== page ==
This is an expensive city!
October 4, 2012 9:24 AM   Subscribe

I'm moving to Boston for a new job in a month, and wondering what's the best way to go about finding a place to live.

I've already looked at a few of the askmefi questions that relate to Boston neighborhoods, but this is the sort of thing that changes quickly with time so I'm writing a new question.

I've been living in Istanbul for the past couple years but I just got a new job in Boston. The office is located in Fort Point (right on the southern edge of Fort Point Channel). The job starts November 5th.

I've never been to Boston so I have very little idea (outside of web research) about neighborhoods; so far I'm considering South Boston, Somerville, Dorchester.

A few details:
- I plan to live without a car (So I'll be using public transit and biking)
- I'm allergic to hipsters but I like being (relatively) close to art and music.
- I'd like to live alone (1 bedroom) and would like a place with enough room to have a separate area for an office.
- I like running along waterbodies, the bigger the better.
- As mentioned the office is in Fort Point, so it'd be good to be close to that (or close to the red line) -- I like a short commute!

I don't think I could pay more than $1,300/month. From what I understand, heat can be a big surprise so I'll try and find a place where it's covered.

Can anyone recommend some neighborhoods to include in my search?

The second issue is a matter of timing; I'd really like to live in Boston for a month or so before committing to an apartment. Extended stay hotels seem very expensive, so I'm wondering if y'all could recommend some other options for short-term accommodation.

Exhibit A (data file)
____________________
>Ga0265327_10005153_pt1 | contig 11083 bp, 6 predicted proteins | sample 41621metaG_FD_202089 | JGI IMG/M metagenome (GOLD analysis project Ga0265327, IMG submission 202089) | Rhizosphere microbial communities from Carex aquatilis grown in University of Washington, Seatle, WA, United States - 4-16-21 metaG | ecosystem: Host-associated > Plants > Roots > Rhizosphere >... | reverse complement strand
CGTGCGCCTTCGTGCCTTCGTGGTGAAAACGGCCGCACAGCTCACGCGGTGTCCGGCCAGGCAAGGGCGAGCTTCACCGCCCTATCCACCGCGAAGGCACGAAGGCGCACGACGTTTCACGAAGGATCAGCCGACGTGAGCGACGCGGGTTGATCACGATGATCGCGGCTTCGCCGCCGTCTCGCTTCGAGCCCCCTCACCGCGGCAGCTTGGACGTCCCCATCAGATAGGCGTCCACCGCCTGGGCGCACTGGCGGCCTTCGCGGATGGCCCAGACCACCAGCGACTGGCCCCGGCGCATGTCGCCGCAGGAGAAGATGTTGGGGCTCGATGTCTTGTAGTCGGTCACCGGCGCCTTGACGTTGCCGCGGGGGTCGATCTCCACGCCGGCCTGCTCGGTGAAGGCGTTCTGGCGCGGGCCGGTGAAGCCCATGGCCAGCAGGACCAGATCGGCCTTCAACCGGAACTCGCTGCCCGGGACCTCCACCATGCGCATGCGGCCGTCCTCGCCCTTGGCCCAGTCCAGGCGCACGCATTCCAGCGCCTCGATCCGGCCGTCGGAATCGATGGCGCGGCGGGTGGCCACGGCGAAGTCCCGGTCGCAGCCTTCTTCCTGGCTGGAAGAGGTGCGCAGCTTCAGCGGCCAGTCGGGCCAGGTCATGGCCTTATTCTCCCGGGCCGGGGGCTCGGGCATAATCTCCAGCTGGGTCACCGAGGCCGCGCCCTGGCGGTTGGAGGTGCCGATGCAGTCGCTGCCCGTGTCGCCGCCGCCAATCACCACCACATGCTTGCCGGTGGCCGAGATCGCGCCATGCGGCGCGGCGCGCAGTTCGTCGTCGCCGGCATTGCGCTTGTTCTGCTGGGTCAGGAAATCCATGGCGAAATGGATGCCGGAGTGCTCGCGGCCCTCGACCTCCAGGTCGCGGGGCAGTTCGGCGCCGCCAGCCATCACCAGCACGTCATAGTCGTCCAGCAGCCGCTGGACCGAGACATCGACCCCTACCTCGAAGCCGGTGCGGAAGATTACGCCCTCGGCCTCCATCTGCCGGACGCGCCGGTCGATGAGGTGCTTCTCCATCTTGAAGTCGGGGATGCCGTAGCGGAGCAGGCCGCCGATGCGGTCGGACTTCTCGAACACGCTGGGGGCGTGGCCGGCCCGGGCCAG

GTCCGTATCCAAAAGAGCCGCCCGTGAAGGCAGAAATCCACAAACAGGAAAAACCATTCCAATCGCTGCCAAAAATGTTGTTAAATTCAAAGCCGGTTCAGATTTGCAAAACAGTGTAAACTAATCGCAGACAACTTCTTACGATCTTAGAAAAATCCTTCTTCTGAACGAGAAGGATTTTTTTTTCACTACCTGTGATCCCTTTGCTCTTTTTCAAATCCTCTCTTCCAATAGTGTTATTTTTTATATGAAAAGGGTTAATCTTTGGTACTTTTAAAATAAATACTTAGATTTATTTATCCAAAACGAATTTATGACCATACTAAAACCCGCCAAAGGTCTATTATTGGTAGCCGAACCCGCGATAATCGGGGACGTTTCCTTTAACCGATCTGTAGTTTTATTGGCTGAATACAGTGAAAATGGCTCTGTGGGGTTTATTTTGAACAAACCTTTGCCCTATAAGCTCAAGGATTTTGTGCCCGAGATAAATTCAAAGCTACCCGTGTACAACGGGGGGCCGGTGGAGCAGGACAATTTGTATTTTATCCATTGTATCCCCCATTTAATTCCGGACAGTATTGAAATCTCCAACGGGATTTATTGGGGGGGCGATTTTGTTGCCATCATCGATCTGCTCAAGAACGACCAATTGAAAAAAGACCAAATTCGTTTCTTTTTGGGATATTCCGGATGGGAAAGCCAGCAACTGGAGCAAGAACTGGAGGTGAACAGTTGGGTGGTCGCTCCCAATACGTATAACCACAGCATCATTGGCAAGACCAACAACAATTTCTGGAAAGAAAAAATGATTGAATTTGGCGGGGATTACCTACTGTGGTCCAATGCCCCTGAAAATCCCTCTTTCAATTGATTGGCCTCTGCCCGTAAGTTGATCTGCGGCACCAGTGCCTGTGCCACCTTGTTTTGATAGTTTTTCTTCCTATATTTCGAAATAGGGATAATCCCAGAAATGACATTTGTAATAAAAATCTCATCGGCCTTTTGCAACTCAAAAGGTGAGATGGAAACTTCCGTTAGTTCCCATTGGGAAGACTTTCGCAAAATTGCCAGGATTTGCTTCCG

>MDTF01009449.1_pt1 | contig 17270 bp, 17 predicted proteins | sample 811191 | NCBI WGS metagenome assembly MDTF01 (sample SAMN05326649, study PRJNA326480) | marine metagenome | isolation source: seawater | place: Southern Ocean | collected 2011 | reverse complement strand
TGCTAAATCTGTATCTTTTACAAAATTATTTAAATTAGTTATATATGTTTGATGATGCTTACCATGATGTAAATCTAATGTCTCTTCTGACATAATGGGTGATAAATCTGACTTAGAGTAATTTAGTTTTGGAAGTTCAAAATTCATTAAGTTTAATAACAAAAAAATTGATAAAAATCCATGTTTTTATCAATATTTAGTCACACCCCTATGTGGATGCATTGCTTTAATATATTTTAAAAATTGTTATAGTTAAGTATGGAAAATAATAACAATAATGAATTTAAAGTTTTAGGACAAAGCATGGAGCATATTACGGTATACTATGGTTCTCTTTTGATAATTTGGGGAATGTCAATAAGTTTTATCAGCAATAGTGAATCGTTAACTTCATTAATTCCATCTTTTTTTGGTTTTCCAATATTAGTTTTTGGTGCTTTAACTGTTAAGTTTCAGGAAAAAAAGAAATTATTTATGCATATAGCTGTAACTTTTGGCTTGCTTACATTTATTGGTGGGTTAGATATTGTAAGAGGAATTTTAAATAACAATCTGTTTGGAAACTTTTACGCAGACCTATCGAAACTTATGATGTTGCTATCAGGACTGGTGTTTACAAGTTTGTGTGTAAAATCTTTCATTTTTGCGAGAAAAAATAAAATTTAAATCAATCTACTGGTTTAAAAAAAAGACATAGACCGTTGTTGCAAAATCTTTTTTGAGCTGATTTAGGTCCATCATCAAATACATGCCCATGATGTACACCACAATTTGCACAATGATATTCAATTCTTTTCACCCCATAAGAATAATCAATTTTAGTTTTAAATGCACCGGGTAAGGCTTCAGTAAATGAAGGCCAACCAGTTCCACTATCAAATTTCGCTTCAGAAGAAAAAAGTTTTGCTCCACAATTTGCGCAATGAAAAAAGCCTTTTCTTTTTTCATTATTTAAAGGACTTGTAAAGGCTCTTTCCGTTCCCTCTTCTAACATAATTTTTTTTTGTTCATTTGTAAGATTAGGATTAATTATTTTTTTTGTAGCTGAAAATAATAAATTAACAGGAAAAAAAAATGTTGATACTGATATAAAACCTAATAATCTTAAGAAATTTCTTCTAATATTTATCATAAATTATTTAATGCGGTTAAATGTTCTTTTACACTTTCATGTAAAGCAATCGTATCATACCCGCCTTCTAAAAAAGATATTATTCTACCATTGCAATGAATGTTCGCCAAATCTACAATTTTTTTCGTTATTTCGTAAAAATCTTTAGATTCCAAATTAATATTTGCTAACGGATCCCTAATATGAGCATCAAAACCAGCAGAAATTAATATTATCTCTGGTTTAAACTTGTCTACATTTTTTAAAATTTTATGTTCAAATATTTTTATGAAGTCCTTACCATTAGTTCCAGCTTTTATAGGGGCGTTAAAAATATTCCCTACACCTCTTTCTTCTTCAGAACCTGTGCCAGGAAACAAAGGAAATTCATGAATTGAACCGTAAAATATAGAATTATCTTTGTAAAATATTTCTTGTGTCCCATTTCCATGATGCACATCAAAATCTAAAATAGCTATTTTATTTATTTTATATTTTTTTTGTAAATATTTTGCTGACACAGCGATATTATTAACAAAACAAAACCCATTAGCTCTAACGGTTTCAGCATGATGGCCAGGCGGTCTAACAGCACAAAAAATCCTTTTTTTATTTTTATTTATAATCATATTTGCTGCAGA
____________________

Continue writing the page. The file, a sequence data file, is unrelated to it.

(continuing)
posted by mammary16 to Travel & Transportation around Boston, MA (16 answers total)
Cambridge or Somerville is where you want to look.
posted by wolfdreams01 at 9:42 AM on October 4, 2012

Add East Arlington, at least the part within walking distance of Alewife. A little cheaper than North Cambridge or Davis Square (Somerville).
posted by mr vino at 9:43 AM on October 4, 2012

Also, as far as staying for a month beforehand, I recommend googling "vacation rentals" listings. These listings are generally people who have an extra home and want to make a little extra cash when they are not using it, but don't want to deal with the hassle of being full-time landlords. These types of rentals typically are nicer and cheaper than hotel accommodations.
posted by wolfdreams01 at 9:47 AM on October 4, 2012 [1 favorite]

Another vote for the Arlington/Cambridge line near Alewife. You'll be within jogging distance of the Fresh Pond reservoir and a longer run (or a couple of T stops) away from the Charles River paths.

Davis Square would suit your "close to art and music" requirement but it might have too high of a hipster population for you.
posted by ann_disaster at 9:55 AM on October 4, 2012

Quincy hits all of your points.

-Many areas within walking distance of the Red Line, as well as good bus coverage.
-A very nice running path along Wollaston Beach overlooking Quincy Bay, as well as local parks, historic sites, rivers, etc.
-1-bedroom apartments available in your price range, including heat. Actually, if you look at private landlords, there are places available well below your price range.
-Mostly undiscovered by hipsters. Local music and access to music in Boston.

I think the residential neighborhood between the Wollaston/North Quincy T stops along the Red Line and Wollaston Beach to the east might be your sweet spot.